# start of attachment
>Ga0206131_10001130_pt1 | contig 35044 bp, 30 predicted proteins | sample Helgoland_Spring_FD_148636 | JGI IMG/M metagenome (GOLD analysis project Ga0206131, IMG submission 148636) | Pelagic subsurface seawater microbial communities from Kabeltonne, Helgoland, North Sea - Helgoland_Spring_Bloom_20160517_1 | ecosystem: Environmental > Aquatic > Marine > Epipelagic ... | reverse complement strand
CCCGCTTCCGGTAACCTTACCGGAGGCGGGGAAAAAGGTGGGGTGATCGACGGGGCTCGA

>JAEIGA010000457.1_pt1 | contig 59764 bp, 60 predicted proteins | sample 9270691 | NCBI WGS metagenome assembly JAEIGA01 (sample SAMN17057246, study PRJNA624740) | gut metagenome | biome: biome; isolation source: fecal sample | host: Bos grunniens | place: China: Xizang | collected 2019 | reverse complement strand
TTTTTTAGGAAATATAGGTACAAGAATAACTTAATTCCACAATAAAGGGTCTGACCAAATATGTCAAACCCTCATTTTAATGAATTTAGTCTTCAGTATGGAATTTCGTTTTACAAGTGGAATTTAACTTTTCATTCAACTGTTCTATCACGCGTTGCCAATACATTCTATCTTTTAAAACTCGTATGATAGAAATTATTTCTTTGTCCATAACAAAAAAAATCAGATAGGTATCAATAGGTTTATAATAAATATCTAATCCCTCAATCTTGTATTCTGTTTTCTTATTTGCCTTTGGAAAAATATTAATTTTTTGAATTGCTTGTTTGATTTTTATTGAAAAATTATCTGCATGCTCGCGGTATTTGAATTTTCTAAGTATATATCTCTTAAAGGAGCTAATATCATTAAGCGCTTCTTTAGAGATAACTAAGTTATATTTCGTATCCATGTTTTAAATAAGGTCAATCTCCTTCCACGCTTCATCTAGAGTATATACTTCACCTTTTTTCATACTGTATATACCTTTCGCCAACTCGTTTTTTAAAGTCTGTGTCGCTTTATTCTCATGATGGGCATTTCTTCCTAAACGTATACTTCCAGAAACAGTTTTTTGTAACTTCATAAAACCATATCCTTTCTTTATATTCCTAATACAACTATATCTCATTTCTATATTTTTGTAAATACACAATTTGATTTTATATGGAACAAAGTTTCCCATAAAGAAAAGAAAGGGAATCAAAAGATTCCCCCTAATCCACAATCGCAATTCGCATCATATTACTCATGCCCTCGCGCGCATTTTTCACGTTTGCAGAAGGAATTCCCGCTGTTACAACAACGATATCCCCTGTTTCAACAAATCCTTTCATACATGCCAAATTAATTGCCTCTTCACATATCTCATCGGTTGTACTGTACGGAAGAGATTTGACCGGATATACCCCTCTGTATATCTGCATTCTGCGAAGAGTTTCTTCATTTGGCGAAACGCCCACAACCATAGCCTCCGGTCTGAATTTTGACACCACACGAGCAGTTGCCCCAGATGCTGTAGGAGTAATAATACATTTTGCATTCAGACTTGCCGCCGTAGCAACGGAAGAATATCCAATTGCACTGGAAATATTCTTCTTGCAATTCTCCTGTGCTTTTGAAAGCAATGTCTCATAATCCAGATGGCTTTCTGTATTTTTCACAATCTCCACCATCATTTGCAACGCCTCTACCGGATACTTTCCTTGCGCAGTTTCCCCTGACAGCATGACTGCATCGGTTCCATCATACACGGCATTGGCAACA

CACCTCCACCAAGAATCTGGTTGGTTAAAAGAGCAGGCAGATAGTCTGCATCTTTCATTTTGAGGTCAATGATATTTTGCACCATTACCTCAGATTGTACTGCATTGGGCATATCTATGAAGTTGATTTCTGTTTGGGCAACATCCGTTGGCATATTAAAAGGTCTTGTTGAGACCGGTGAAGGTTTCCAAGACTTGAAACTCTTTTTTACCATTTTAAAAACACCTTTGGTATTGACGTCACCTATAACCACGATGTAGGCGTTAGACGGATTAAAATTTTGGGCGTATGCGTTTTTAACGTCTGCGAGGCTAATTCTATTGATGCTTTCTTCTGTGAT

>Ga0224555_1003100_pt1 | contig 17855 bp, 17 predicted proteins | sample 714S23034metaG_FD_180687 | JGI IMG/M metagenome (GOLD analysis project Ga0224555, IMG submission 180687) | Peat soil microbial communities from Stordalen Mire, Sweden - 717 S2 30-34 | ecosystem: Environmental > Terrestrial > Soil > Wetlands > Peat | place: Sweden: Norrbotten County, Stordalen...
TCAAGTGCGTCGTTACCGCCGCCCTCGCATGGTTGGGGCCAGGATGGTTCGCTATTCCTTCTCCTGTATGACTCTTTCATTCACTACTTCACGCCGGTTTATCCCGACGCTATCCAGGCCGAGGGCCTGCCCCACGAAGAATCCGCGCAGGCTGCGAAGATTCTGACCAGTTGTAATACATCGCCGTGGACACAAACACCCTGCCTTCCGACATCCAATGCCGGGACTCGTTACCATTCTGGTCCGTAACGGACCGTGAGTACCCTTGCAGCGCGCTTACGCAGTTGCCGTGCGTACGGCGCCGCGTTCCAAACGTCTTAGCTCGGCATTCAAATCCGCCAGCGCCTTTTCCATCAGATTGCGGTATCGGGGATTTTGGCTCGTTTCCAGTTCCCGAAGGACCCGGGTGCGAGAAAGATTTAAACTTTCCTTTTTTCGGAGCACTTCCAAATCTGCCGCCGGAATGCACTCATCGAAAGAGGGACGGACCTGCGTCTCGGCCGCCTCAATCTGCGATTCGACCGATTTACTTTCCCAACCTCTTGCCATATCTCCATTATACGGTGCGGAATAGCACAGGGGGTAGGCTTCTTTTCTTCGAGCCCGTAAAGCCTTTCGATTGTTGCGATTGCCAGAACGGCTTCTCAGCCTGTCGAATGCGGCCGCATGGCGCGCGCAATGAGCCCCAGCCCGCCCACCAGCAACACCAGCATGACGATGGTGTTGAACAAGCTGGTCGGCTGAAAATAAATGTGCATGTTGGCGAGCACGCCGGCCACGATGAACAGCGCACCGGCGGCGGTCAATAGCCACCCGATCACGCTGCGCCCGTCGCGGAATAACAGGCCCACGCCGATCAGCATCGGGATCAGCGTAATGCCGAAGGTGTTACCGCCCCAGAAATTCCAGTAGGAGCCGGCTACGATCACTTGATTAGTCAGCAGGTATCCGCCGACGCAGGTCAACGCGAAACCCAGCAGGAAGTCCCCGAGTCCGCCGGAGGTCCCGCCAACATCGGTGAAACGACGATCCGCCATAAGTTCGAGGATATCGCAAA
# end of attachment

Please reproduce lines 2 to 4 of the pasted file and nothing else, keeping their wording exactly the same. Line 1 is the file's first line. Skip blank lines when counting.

CCCGCTTCCGGTAACCTTACCGGAGGCGGGGAAAAAGGTGGGGTGATCGACGGGGCTCGA

>JAEIGA010000457.1_pt1 | contig 59764 bp, 60 predicted proteins | sample 9270691 | NCBI WGS metagenome assembly JAEIGA01 (sample SAMN17057246, study PRJNA624740) | gut metagenome | biome: biome; isolation source: fecal sample | host: Bos grunniens | place: China: Xizang | collected 2019 | reverse complement strand
TTTTTTAGGAAATATAGGTACAAGAATAACTTAATTCCACAATAAAGGGTCTGACCAAATATGTCAAACCCTCATTTTAATGAATTTAGTCTTCAGTATGGAATTTCGTTTTACAAGTGGAATTTAACTTTTCATTCAACTGTTCTATCACGCGTTGCCAATACATTCTATCTTTTAAAACTCGTATGATAGAAATTATTTCTTTGTCCATAACAAAAAAAATCAGATAGGTATCAATAGGTTTATAATAAATATCTAATCCCTCAATCTTGTATTCTGTTTTCTTATTTGCCTTTGGAAAAATATTAATTTTTTGAATTGCTTGTTTGATTTTTATTGAAAAATTATCTGCATGCTCGCGGTATTTGAATTTTCTAAGTATATATCTCTTAAAGGAGCTAATATCATTAAGCGCTTCTTTAGAGATAACTAAGTTATATTTCGTATCCATGTTTTAAATAAGGTCAATCTCCTTCCACGCTTCATCTAGAGTATATACTTCACCTTTTTTCATACTGTATATACCTTTCGCCAACTCGTTTTTTAAAGTCTGTGTCGCTTTATTCTCATGATGGGCATTTCTTCCTAAACGTATACTTCCAGAAACAGTTTTTTGTAACTTCATAAAACCATATCCTTTCTTTATATTCCTAATACAACTATATCTCATTTCTATATTTTTGTAAATACACAATTTGATTTTATATGGAACAAAGTTTCCCATAAAGAAAAGAAAGGGAATCAAAAGATTCCCCCTAATCCACAATCGCAATTCGCATCATATTACTCATGCCCTCGCGCGCATTTTTCACGTTTGCAGAAGGAATTCCCGCTGTTACAACAACGATATCCCCTGTTTCAACAAATCCTTTCATACATGCCAAATTAATTGCCTCTTCACATATCTCATCGGTTGTACTGTACGGAAGAGATTTGACCGGATATACCCCTCTGTATATCTGCATTCTGCGAAGAGTTTCTTCATTTGGCGAAACGCCCACAACCATAGCCTCCGGTCTGAATTTTGACACCACACGAGCAGTTGCCCCAGATGCTGTAGGAGTAATAATACATTTTGCATTCAGACTTGCCGCCGTAGCAACGGAAGAATATCCAATTGCACTGGAAATATTCTTCTTGCAATTCTCCTGTGCTTTTGAAAGCAATGTCTCATAATCCAGATGGCTTTCTGTATTTTTCACAATCTCCACCATCATTTGCAACGCCTCTACCGGATACTTTCCTTGCGCAGTTTCCCCTGACAGCATGACTGCATCGGTTCCATCATACACGGCATTGGCAACA